Western Mail, Thursday 21 December 1933, page 2
A GOOD PAIR.
The troops knew him as "Darkie." During his first few weeks at Broadmeadows Camp he managed to sample the majority of punishments for military crime. It was generally conceded that Darkie was a shard-doer."
Approaching his company commander, who had previously refused him embarkation leave, Darkie spun a pitiful yarn about his wife and children being sick, and how he had received a letter from his wife entreating him to come home. The captain, however, was by this time a "full wake up" to Darkie's stratagems. "I'm afraid I can't do that," said he. "I have received a letter from your wife also, and she asks me on no account to let you go borne. She said you get drunk, thrash the children, break all the household furniture, and ill-treat her shamefully."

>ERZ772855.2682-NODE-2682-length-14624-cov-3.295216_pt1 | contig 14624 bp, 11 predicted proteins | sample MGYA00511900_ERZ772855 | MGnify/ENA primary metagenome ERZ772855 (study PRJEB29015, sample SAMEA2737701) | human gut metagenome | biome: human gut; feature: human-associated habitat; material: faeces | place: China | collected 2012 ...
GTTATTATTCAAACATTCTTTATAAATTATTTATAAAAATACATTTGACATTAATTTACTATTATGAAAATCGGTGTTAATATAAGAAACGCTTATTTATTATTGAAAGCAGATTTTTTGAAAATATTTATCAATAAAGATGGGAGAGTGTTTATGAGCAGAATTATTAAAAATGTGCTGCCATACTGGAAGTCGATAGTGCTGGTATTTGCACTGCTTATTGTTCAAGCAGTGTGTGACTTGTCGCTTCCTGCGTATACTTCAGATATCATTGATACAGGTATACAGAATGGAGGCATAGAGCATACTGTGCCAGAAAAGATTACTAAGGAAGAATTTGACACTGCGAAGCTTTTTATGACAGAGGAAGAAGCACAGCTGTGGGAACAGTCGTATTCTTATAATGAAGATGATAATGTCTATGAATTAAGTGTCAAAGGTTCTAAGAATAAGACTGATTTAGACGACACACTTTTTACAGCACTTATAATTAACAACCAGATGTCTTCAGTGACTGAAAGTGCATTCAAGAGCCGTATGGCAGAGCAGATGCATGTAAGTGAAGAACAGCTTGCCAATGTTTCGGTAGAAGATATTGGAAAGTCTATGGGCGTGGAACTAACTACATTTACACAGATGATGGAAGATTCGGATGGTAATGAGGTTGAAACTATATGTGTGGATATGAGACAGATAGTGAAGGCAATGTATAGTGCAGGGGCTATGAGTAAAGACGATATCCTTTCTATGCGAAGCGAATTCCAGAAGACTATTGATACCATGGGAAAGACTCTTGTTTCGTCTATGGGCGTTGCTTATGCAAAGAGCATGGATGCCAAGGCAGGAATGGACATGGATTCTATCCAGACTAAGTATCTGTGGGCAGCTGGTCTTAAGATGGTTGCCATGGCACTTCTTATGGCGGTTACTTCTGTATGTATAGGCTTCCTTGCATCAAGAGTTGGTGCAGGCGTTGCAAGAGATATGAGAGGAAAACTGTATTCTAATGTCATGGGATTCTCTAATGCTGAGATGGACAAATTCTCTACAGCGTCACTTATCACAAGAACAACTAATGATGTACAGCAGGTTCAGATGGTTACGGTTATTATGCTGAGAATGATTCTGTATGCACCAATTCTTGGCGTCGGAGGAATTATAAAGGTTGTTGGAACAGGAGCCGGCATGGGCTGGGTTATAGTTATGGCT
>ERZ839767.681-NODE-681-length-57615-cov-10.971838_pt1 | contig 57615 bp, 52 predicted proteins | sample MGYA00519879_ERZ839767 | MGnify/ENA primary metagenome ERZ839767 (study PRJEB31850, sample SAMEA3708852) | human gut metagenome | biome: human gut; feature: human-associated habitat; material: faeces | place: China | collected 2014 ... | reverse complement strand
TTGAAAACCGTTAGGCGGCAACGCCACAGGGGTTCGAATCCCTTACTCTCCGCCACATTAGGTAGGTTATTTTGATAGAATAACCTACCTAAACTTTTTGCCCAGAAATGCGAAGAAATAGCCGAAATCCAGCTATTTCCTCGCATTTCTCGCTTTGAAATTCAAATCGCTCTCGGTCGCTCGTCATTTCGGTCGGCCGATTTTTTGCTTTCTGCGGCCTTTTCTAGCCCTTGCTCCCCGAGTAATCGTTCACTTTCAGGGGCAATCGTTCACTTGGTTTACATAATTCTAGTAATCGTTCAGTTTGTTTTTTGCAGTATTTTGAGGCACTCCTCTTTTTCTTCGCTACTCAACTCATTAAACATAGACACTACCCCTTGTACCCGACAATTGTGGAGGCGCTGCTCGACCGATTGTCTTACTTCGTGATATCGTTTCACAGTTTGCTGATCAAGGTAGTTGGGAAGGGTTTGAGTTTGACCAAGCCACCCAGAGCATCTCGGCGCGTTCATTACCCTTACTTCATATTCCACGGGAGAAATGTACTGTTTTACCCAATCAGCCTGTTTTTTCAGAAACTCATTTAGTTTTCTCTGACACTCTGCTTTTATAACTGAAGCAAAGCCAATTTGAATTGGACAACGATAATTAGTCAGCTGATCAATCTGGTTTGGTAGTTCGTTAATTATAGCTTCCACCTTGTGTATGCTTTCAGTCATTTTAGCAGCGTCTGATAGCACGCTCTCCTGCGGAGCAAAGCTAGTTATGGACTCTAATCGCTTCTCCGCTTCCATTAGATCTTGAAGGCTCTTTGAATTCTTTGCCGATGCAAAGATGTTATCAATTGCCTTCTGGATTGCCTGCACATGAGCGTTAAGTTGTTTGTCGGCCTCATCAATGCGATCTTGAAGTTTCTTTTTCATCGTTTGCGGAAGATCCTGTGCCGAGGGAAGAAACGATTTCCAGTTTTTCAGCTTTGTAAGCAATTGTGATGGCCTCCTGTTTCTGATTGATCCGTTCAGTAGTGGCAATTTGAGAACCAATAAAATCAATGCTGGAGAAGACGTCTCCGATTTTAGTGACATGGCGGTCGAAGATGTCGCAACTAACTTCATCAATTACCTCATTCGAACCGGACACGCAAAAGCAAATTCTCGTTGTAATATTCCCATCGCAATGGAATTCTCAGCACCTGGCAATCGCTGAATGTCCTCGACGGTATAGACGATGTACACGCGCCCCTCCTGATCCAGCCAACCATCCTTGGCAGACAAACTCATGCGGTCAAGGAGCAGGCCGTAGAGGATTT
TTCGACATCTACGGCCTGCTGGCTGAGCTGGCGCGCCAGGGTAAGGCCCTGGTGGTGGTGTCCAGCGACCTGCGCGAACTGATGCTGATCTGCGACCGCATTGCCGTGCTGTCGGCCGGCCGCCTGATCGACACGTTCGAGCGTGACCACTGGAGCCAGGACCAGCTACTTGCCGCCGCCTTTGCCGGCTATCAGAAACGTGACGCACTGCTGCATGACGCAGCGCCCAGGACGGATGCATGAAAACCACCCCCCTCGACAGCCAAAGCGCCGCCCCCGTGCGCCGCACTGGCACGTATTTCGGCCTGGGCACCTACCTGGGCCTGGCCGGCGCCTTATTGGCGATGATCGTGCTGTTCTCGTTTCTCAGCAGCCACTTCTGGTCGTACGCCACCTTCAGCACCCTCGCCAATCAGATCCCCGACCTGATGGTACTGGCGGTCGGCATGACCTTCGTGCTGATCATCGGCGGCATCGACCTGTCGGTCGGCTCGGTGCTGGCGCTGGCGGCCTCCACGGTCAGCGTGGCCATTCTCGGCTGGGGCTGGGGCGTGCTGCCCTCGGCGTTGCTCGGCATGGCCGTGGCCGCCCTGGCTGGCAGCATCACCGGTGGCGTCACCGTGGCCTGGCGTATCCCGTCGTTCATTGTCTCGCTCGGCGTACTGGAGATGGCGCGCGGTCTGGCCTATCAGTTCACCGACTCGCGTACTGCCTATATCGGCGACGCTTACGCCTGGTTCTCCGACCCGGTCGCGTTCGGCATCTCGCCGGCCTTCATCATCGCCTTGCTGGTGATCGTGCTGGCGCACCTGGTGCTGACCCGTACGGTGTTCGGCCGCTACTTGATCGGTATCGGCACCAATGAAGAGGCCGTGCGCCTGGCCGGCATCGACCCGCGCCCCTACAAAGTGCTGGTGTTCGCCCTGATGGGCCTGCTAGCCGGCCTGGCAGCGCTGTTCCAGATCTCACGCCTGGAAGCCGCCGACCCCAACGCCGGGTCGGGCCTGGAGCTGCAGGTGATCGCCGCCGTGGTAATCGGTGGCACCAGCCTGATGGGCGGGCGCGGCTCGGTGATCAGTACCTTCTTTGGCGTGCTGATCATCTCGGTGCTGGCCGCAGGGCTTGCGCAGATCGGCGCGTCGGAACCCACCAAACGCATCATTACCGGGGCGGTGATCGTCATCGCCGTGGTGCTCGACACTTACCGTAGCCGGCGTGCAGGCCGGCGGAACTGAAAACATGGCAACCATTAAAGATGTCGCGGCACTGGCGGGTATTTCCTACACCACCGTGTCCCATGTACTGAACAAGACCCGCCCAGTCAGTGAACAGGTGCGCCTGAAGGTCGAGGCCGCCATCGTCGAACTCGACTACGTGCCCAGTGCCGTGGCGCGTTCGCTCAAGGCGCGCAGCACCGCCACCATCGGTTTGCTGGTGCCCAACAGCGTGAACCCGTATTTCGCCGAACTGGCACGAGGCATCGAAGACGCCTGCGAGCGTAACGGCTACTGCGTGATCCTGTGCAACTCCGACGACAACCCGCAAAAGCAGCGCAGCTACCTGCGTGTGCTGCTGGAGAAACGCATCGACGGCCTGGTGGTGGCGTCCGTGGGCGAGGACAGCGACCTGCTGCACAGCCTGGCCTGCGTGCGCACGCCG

Darkie looked astonished. He saluted and turned to go, but suddenly halted, and, addressing the captain, said: "Sir, can I speak to you-not m an officer, but as man to man!"
"Go ahead," said the captain.
"Well, what I'd like to say is this," said Darkie. "You and me are the two biggest flamin’ liars in this ruddy camp.
I'm not and never have been married!"
"J. Emma," Victoria Park.